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In my view, the Christian religion is the most important and one of the first things in which all children, under a free government ought to be instructed... No truth is more evident to my mind than that the Christian religion must be the basis of any government intended to secure the rights and privileges of a free people.
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1828 Noah Webster Dictionary
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1828.mshaffer.comWord [commerce]

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commerce

COMMERCE, n.

1. In a general sense, an interchange or mutual change of goods, wares, productions, or property of any kind, between nations or individuals, either by barter, or by purchase and sale; trade; traffick. Commerce is foreign or inland. Foreign commerce is the trade which one nation carries on with another; inland commerce, or inland trade, is the trade in the exchange of commodities between citizens of the same nation or state. Active commerce.

2. Intercourse between individuals; interchange of work, business, civilities or amusements; mutual dealings in common life.

3. Familiar intercourse between the sexes.

4. Interchange; reciprocal communications; as, there is a vast commerce of ideas.

COMMERCE, v.i.

1. To traffick; to carry on trade.

2. To hold intercourse with.

And looks commercing with the skies.



Evolution (or devolution) of this word [commerce]

1828 Webster1844 Webster1913 Webster

COMMERCE, n.

1. In a general sense, an interchange or mutual change of goods, wares, productions, or property of any kind, between nations or individuals, either by barter, or by purchase and sale; trade; traffick. Commerce is foreign or inland. Foreign commerce is the trade which one nation carries on with another; inland commerce, or inland trade, is the trade in the exchange of commodities between citizens of the same nation or state. Active commerce.

2. Intercourse between individuals; interchange of work, business, civilities or amusements; mutual dealings in common life.

3. Familiar intercourse between the sexes.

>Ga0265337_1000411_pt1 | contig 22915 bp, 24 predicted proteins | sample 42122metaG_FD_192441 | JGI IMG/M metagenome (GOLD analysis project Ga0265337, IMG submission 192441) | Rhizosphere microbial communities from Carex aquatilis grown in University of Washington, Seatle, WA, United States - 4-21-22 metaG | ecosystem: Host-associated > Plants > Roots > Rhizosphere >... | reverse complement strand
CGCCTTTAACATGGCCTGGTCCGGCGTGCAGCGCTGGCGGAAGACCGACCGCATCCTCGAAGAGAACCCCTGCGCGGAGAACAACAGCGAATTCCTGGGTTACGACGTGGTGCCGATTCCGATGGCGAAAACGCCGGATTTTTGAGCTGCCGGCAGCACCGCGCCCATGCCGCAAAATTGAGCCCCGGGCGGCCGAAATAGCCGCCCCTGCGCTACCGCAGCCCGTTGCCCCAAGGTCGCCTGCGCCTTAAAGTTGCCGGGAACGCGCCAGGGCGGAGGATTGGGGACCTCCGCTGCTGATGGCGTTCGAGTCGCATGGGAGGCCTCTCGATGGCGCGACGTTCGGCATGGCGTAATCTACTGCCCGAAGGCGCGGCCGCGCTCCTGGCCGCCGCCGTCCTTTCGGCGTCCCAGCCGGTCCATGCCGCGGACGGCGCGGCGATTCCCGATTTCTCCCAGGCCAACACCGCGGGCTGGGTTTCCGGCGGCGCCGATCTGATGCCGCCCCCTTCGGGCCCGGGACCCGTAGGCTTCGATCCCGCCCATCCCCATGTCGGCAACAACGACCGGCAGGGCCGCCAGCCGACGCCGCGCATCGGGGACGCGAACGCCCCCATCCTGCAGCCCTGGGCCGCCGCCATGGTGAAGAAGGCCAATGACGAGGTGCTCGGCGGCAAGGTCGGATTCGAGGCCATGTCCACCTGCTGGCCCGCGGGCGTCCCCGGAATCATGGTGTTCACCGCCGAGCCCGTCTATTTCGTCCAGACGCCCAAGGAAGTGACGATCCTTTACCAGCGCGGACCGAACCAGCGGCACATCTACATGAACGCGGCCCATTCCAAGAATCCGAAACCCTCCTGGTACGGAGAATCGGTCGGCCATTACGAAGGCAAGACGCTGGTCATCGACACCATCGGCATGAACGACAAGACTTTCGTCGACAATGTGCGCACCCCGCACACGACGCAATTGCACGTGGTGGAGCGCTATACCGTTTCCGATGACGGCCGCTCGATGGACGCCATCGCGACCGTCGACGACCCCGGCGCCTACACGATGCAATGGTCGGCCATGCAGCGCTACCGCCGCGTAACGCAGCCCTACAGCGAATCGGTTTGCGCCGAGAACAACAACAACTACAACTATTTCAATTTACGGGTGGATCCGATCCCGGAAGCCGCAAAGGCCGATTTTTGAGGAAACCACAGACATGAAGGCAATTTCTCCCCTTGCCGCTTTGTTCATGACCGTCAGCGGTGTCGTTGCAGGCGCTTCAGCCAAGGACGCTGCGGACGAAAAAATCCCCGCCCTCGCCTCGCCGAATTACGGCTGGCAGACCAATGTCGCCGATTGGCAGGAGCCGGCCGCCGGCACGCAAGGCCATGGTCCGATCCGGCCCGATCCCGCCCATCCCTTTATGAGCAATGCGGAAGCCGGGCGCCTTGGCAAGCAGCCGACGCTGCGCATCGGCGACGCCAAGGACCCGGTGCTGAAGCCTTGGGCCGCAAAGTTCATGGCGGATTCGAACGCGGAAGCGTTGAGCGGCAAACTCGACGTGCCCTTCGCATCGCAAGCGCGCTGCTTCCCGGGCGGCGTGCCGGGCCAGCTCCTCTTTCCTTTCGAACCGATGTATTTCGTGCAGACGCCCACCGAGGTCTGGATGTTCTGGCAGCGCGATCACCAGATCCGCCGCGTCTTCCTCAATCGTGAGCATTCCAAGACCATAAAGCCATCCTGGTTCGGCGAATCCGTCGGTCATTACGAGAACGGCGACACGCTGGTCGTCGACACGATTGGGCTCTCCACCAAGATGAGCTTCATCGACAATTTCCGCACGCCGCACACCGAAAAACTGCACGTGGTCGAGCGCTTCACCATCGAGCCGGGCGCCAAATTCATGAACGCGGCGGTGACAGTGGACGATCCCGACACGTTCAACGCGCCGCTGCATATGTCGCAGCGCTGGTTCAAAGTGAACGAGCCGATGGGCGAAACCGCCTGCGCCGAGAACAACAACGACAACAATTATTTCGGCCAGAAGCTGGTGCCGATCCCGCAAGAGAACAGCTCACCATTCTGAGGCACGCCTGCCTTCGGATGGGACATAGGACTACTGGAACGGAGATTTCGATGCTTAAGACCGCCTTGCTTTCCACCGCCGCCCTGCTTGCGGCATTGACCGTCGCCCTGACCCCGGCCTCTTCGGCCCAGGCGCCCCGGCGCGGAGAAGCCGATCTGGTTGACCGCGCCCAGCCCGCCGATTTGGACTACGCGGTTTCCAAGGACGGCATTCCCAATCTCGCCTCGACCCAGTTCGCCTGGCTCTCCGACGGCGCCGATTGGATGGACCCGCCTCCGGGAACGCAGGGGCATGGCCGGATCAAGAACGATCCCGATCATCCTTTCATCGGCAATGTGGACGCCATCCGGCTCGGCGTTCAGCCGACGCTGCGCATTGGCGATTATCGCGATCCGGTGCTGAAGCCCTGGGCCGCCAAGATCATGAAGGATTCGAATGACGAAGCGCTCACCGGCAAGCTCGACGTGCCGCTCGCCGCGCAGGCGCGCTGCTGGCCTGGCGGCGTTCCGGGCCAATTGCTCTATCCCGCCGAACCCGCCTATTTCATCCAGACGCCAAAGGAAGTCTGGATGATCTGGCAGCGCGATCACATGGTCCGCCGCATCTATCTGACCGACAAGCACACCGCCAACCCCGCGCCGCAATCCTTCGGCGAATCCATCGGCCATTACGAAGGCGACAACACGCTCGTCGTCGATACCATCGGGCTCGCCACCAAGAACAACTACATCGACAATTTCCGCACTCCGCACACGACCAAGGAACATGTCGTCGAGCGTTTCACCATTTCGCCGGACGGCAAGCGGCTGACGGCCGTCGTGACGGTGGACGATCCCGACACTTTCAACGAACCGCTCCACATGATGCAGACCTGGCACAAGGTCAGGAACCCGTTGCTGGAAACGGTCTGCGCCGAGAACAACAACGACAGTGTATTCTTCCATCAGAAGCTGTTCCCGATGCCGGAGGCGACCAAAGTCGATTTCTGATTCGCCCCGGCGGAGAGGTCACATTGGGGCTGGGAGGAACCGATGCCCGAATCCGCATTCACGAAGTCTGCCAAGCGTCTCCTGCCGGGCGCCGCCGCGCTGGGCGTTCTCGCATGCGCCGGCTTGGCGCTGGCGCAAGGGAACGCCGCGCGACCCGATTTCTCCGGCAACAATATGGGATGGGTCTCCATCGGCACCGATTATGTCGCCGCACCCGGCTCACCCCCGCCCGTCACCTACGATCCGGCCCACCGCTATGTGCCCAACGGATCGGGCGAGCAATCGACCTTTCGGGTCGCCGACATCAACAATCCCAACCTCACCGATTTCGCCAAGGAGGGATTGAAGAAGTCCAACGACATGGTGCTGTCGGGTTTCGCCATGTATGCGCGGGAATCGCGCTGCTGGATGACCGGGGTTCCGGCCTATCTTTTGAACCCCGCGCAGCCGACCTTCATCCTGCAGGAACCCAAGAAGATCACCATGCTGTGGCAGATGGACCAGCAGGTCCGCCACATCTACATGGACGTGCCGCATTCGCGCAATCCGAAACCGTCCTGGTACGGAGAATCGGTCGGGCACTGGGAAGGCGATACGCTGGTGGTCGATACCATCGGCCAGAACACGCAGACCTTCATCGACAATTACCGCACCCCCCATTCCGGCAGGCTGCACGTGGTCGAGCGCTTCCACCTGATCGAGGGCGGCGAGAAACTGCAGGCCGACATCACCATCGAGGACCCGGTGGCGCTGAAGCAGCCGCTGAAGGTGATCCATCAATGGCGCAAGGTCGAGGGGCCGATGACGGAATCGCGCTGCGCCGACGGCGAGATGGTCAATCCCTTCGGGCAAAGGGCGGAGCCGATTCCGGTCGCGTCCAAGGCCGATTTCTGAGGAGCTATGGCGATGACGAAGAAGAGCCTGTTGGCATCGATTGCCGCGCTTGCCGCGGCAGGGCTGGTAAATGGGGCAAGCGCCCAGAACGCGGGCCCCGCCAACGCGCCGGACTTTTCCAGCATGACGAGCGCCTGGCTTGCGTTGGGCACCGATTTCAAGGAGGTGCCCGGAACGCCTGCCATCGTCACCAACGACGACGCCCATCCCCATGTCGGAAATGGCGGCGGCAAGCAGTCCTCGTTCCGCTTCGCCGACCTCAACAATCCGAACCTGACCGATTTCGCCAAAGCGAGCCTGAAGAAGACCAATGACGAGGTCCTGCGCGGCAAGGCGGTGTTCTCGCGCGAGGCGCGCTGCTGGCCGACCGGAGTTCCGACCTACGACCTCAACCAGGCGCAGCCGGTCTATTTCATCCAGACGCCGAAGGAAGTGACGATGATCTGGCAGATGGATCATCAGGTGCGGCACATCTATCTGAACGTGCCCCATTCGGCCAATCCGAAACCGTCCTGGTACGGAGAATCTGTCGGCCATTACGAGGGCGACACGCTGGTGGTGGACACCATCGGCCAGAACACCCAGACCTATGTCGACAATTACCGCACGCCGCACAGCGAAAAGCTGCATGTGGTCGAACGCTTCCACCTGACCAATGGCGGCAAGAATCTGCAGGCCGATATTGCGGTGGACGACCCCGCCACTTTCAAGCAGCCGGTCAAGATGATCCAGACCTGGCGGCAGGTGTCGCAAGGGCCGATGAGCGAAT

4. Interchange; reciprocal communications; as, there is a vast commerce of ideas.

COMMERCE, v.i.

1. To traffick; to carry on trade.

2. To hold intercourse with.

And looks commercing with the skies.

COM'MERCE, n. [Fr. commerce; L. commercium; con and mercor, to buy; merx, mereo. See Class Mr, No. 3. It. commercio; Sp. comercio; Port. commercio. Formerly accented on the second syllable.]

  1. In a general sense, an interchange or mutual change of goods, wares, productions, or property of any kind, between nations or individuals, either by barter, or by purchase and sale; trade; traffick. Commerce is foreign or inland. Foreign commerce is the trade which one nation carries on with another; inland commerce, or inland trade, is the trade in the exchange of commodities between citizens of the same nation or state. Active commerce. [See Active.]
  2. Intercourse between individuals; interchange of work, business, civilities or amusements; mutual dealings in common life.
  3. Familiar intercourse between the sexes.
  4. Interchange; reciprocal communications; as, there is a vast commerce of ideas. – D. Webster.

COM'MERCE, v.i.

  1. To traffick; to carry on trade. – Ralegh.
  2. To hold intercourse with. And looks commercing with the skies. – Milton.

Com"merce
  1. The exchange or buying and selling of commodities; esp. the exchange of merchandise, on a large scale, between different places or communities; extended trade or traffic.

    The public becomes powerful in proportion to the opulence and extensive commerce of private men.
    Hume.